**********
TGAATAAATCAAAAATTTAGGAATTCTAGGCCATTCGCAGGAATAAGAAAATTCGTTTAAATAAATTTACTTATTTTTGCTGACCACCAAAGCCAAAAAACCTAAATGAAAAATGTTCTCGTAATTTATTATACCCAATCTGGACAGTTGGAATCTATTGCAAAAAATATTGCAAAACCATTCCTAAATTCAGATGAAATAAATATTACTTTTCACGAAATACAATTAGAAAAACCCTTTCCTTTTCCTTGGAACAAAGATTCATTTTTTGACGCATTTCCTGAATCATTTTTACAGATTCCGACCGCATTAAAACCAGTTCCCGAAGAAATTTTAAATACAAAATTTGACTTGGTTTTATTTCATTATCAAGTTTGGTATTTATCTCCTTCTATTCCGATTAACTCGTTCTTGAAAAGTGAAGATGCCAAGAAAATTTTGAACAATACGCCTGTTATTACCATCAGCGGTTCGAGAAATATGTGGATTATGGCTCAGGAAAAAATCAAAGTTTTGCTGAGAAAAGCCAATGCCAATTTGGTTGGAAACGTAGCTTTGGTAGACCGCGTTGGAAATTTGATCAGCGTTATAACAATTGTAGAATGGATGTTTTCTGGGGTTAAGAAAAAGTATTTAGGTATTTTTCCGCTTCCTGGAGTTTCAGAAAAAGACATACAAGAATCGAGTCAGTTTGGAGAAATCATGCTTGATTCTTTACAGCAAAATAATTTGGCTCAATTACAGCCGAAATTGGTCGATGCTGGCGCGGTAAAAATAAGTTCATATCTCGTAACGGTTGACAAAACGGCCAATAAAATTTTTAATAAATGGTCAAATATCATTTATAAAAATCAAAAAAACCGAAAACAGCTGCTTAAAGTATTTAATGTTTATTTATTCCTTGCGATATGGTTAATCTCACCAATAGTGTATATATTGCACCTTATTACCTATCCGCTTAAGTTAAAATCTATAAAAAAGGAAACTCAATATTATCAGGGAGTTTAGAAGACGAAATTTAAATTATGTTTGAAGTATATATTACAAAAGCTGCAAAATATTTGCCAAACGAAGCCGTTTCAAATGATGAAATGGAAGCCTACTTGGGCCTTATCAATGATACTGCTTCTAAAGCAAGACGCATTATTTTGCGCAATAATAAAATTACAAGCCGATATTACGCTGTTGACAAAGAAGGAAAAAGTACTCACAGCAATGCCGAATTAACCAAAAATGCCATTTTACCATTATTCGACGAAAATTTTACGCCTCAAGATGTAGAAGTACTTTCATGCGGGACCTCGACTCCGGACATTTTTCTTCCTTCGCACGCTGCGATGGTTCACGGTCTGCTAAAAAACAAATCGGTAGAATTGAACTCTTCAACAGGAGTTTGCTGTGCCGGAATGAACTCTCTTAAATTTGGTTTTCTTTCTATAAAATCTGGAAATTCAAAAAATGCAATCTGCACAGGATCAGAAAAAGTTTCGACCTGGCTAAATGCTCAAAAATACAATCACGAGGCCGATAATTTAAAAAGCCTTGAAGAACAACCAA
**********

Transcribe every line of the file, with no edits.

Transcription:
TGAATAAATCAAAAATTTAGGAATTCTAGGCCATTCGCAGGAATAAGAAAATTCGTTTAAATAAATTTACTTATTTTTGCTGACCACCAAAGCCAAAAAACCTAAATGAAAAATGTTCTCGTAATTTATTATACCCAATCTGGACAGTTGGAATCTATTGCAAAAAATATTGCAAAACCATTCCTAAATTCAGATGAAATAAATATTACTTTTCACGAAATACAATTAGAAAAACCCTTTCCTTTTCCTTGGAACAAAGATTCATTTTTTGACGCATTTCCTGAATCATTTTTACAGATTCCGACCGCATTAAAACCAGTTCCCGAAGAAATTTTAAATACAAAATTTGACTTGGTTTTATTTCATTATCAAGTTTGGTATTTATCTCCTTCTATTCCGATTAACTCGTTCTTGAAAAGTGAAGATGCCAAGAAAATTTTGAACAATACGCCTGTTATTACCATCAGCGGTTCGAGAAATATGTGGATTATGGCTCAGGAAAAAATCAAAGTTTTGCTGAGAAAAGCCAATGCCAATTTGGTTGGAAACGTAGCTTTGGTAGACCGCGTTGGAAATTTGATCAGCGTTATAACAATTGTAGAATGGATGTTTTCTGGGGTTAAGAAAAAGTATTTAGGTATTTTTCCGCTTCCTGGAGTTTCAGAAAAAGACATACAAGAATCGAGTCAGTTTGGAGAAATCATGCTTGATTCTTTACAGCAAAATAATTTGGCTCAATTACAGCCGAAATTGGTCGATGCTGGCGCGGTAAAAATAAGTTCATATCTCGTAACGGTTGACAAAACGGCCAATAAAATTTTTAATAAATGGTCAAATATCATTTATAAAAATCAAAAAAACCGAAAACAGCTGCTTAAAGTATTTAATGTTTATTTATTCCTTGCGATATGGTTAATCTCACCAATAGTGTATATATTGCACCTTATTACCTATCCGCTTAAGTTAAAATCTATAAAAAAGGAAACTCAATATTATCAGGGAGTTTAGAAGACGAAATTTAAATTATGTTTGAAGTATATATTACAAAAGCTGCAAAATATTTGCCAAACGAAGCCGTTTCAAATGATGAAATGGAAGCCTACTTGGGCCTTATCAATGATACTGCTTCTAAAGCAAGACGCATTATTTTGCGCAATAATAAAATTACAAGCCGATATTACGCTGTTGACAAAGAAGGAAAAAGTACTCACAGCAATGCCGAATTAACCAAAAATGCCATTTTACCATTATTCGACGAAAATTTTACGCCTCAAGATGTAGAAGTACTTTCATGCGGGACCTCGACTCCGGACATTTTTCTTCCTTCGCACGCTGCGATGGTTCACGGTCTGCTAAAAAACAAATCGGTAGAATTGAACTCTTCAACAGGAGTTTGCTGTGCCGGAATGAACTCTCTTAAATTTGGTTTTCTTTCTATAAAATCTGGAAATTCAAAAAATGCAATCTGCACAGGATCAGAAAAAGTTTCGACCTGGCTAAATGCTCAAAAATACAATCACGAGGCCGATAATTTAAAAAGCCTTGAAGAACAACCAA